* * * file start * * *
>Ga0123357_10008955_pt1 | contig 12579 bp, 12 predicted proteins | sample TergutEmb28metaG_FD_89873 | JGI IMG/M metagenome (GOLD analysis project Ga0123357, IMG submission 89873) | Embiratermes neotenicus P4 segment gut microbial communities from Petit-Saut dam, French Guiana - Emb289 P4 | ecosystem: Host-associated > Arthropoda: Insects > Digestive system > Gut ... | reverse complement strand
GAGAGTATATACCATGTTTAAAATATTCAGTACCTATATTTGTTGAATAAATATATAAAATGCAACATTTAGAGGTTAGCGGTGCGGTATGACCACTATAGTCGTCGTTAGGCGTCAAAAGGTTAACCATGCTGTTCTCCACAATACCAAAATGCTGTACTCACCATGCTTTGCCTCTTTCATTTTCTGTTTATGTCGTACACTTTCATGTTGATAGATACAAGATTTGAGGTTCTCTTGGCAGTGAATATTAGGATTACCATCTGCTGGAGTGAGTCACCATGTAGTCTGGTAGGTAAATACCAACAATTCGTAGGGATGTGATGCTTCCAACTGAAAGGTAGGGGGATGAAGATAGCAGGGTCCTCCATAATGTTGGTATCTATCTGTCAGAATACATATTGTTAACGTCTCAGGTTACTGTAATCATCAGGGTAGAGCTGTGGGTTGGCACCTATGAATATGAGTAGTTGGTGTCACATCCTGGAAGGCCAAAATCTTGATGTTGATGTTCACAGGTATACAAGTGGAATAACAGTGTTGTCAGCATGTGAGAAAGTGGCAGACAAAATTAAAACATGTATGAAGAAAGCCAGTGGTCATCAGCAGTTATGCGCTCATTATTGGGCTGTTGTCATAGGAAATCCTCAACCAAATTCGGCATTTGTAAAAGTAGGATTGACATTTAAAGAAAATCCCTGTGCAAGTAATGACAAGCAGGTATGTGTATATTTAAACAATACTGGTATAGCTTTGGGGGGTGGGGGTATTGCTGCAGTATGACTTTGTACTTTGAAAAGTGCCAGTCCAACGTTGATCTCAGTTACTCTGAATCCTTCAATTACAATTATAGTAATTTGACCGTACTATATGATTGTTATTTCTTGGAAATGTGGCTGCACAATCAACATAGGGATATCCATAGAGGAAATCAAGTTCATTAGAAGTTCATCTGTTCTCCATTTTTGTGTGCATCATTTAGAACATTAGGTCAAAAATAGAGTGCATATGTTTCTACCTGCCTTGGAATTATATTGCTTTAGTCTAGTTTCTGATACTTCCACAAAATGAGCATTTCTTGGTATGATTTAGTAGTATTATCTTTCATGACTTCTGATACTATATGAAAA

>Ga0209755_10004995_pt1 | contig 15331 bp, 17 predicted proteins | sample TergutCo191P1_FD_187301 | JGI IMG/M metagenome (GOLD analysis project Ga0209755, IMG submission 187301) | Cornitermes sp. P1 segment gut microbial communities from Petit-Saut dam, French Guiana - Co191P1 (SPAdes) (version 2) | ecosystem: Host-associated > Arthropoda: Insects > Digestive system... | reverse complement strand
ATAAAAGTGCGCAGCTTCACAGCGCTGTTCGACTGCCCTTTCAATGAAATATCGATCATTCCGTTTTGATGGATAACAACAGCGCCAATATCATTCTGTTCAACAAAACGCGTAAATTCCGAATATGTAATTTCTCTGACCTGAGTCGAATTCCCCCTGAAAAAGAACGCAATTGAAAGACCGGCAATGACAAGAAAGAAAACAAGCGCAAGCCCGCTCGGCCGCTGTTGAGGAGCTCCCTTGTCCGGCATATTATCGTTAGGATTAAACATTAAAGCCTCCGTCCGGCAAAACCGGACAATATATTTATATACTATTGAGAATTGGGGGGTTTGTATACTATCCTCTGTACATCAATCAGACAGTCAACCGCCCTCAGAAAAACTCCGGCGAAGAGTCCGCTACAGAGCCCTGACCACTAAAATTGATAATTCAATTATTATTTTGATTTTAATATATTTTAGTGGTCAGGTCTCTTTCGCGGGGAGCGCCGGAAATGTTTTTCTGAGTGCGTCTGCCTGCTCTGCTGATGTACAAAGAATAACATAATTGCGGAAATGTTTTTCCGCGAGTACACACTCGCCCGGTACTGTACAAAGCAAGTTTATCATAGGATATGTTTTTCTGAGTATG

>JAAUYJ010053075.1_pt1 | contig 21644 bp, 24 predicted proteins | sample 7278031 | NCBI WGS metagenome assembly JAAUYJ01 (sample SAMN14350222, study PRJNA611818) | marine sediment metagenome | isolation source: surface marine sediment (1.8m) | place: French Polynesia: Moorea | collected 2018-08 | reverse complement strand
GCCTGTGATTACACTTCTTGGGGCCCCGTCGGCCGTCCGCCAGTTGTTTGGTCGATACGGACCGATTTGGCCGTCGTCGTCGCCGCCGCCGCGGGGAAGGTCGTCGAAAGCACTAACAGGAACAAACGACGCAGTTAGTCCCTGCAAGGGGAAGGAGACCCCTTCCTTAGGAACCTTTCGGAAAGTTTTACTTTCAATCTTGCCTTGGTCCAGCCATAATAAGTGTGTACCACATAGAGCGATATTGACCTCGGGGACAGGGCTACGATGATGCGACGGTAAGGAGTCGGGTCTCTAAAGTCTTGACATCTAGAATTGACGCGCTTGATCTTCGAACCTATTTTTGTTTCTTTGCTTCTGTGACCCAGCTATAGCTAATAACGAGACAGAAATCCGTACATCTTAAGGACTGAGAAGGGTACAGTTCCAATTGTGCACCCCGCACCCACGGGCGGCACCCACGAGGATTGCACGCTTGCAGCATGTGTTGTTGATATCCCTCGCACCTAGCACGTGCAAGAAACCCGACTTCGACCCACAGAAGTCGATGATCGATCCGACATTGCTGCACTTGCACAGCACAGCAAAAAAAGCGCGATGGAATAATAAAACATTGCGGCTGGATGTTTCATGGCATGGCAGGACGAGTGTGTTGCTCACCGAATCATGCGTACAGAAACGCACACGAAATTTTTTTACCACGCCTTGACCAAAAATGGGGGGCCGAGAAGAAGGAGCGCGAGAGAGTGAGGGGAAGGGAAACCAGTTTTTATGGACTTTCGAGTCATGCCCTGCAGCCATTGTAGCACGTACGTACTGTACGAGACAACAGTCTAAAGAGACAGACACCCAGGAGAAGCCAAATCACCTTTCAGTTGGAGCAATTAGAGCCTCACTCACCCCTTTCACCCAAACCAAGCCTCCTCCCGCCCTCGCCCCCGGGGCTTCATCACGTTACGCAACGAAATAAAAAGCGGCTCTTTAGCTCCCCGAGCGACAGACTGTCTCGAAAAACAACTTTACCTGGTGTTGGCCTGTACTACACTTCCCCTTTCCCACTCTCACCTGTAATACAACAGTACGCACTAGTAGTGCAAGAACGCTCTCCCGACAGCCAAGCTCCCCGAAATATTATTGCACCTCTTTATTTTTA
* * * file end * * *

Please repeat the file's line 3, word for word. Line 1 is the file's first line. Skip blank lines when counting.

>Ga0209755_10004995_pt1 | contig 15331 bp, 17 predicted proteins | sample TergutCo191P1_FD_187301 | JGI IMG/M metagenome (GOLD analysis project Ga0209755, IMG submission 187301) | Cornitermes sp. P1 segment gut microbial communities from Petit-Saut dam, French Guiana - Co191P1 (SPAdes) (version 2) | ecosystem: Host-associated > Arthropoda: Insects > Digestive system... | reverse complement strand